Last updated: September 12, 2022
The National Park Service Pacific Island Network Inventory & Monitoring Program began monitoring marine benthic (seafloor) and marine fish communities at Kalaupapa National Historical Park (KALA) and Kaloko-Honokōhau National Historical Park (KAHO) in 2006 and 2007, respectively. Results from these efforts have indicated that KALA has a more substantial fish assemblage in terms of biomass (total fish weight) compared to what has been observed at KAHO (Figure 1). At the same time coral cover at KAHO is substantially higher with less algal cover than what is seen at KALA (Figure 2).
The unique marine assemblages at these coastal parks provide an excellent opportunity to study nutrient inputs into nearshore waters, and its influence on benthic communities and the associated fish assemblage. Damaging algal blooms, a growing problem for Hawaii’s coral reefs, have been linked to man-made nutrient inputs from land. As coastal land-use and nutrient inputs increase over time, grazing by fish, urchins, and turtles may naturally control algal growth and stem reef decline. These results and potential controlling factors have stimulated research questions such as:
- What factors help explain why KALA has higher algal cover AND higher fish biomass, particularly herbivore biomass, which should theoretically keep the algae in check?
- Would the larger human population adjacent to KAHO result in higher nutrients within park waters?
To begin addressing these research questions, the University of Hawai‘i at Hilo (UH) teamed with the NPS to investigate the response of algae to nutrient inputs, and the ability of grazers to control algal growth.
From 2011 to 2014, experiments were deployed at KAHO and KALA to investigate and compare: (1) nutrient inputs to the reef, (2)algal response (growth) to the inputs, (3)grazer communities, and (4) grazer control(consumption) of algal growth.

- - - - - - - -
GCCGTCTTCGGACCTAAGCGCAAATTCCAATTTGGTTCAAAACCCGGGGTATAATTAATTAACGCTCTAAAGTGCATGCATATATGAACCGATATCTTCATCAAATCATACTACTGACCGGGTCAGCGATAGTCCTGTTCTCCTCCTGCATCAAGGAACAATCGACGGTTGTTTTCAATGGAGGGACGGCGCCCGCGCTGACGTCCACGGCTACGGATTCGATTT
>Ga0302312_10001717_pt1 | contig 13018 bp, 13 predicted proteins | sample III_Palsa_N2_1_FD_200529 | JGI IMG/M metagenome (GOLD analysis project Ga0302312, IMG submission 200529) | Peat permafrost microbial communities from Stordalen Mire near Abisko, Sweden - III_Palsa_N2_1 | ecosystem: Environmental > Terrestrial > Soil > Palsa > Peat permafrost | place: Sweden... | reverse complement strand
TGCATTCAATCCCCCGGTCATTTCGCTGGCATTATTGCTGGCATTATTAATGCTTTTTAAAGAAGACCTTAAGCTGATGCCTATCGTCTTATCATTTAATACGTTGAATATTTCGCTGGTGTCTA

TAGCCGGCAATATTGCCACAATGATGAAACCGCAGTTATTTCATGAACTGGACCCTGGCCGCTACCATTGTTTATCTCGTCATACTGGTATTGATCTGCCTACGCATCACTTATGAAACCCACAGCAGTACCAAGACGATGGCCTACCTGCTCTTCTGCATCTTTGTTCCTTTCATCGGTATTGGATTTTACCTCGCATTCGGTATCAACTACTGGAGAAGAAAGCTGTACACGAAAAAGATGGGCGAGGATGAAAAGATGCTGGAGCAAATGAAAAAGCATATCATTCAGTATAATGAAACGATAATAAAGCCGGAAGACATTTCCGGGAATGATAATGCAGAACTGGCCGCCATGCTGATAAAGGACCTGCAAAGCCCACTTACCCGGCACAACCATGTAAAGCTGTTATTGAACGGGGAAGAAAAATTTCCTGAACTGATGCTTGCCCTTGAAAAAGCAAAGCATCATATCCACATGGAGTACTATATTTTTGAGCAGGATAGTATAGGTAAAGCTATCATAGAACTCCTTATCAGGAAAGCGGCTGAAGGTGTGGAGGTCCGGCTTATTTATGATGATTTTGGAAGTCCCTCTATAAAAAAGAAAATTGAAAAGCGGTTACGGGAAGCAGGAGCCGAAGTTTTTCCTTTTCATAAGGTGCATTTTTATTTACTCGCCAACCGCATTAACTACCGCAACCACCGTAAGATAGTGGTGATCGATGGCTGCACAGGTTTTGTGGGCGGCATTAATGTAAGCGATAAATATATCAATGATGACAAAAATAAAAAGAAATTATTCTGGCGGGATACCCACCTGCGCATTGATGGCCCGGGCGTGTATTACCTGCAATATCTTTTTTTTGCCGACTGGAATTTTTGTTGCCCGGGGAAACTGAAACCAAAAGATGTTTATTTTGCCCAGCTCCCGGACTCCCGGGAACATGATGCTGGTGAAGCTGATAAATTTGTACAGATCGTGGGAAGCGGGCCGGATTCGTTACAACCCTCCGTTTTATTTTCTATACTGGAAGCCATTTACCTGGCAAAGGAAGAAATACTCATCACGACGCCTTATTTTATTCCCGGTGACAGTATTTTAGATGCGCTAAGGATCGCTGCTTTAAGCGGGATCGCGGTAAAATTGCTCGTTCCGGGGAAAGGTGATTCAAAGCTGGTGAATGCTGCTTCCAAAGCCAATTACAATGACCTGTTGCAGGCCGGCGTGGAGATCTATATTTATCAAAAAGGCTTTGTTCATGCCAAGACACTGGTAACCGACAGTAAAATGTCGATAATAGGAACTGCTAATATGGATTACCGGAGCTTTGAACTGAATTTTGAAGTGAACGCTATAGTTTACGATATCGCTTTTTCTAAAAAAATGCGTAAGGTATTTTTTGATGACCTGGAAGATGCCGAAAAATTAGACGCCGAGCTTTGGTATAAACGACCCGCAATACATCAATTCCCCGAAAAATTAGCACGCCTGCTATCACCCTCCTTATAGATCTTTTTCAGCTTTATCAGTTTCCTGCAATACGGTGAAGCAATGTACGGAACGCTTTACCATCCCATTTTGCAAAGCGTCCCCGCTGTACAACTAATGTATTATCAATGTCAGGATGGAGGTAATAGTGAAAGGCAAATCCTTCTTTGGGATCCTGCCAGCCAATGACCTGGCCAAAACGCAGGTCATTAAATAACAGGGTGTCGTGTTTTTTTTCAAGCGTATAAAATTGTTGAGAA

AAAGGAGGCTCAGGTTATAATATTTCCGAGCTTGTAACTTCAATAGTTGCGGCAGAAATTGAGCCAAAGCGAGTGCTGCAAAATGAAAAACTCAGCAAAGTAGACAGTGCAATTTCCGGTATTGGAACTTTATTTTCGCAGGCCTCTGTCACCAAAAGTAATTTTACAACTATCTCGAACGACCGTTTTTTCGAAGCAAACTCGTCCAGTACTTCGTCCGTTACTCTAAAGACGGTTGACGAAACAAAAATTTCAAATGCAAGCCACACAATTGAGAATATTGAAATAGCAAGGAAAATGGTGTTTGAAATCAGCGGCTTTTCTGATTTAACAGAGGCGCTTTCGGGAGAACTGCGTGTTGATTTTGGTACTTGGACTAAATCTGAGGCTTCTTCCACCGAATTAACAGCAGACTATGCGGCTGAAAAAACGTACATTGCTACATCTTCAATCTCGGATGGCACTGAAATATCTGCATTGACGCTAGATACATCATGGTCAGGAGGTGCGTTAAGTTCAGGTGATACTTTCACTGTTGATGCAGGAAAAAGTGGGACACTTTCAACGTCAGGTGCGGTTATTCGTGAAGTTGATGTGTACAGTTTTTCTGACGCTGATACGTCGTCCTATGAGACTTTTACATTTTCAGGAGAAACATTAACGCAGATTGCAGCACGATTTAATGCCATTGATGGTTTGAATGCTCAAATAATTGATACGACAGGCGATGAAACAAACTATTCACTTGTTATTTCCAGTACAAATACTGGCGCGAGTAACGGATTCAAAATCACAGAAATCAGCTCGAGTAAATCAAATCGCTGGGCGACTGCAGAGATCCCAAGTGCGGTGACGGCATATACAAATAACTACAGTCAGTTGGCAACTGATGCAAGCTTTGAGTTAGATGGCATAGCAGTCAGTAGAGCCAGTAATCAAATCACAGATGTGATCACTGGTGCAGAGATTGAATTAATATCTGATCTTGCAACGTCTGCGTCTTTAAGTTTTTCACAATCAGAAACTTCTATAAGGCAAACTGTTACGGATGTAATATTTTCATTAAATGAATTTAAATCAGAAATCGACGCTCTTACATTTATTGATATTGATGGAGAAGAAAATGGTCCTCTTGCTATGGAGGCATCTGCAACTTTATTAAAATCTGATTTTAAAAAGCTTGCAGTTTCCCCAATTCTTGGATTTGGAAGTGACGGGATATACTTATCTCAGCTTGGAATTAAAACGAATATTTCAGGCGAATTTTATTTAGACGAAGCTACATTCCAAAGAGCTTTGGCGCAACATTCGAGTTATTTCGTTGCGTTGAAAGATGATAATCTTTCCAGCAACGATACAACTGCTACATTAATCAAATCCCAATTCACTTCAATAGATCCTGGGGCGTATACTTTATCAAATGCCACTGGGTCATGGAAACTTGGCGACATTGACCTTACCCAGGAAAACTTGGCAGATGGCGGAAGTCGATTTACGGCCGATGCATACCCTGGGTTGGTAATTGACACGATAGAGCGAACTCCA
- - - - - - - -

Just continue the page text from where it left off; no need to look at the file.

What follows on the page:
Preliminary results have documented significantly higher nitrate + nitrite concentrations at KAHO, and significantly higher ammonium concentrations at KALA. Phosphate concentrations were elevated for certain study stations at both parks. Nutrient source determination using stable isotope analysis is currently underway, helping scientists to understand specific sources of nutrient inputs to the reef.
In addition to differences in the fish assemblages between the two parks, UH researchers found that urchin densities were very low at KALA. However, reef substrates were dominated by intensively "cropped" algal turf assemblages, indicating that fish are actively consuming algae, and are the primary grazers at KALA. Alternatively, KAHO hosted very high densities of large, roving urchins that vigorously graze algae down to the underlying substrate, resulting in lower algal turf presence. The red pencil urchin (Heterocentrotus mammillatus), was found to be a primary grazer at KAHO. These differences in the overall grazer community structure are important factors in controlling algal growth at each park.
The preliminary results are encouraging and suggest that both nutrient inputs and grazing influence algal growth at both parks. Final results will help the NPS understand what actions are needed to effectively manage these resources.
– K.L. Kramer, UH-Hilo Marine Technician, 2014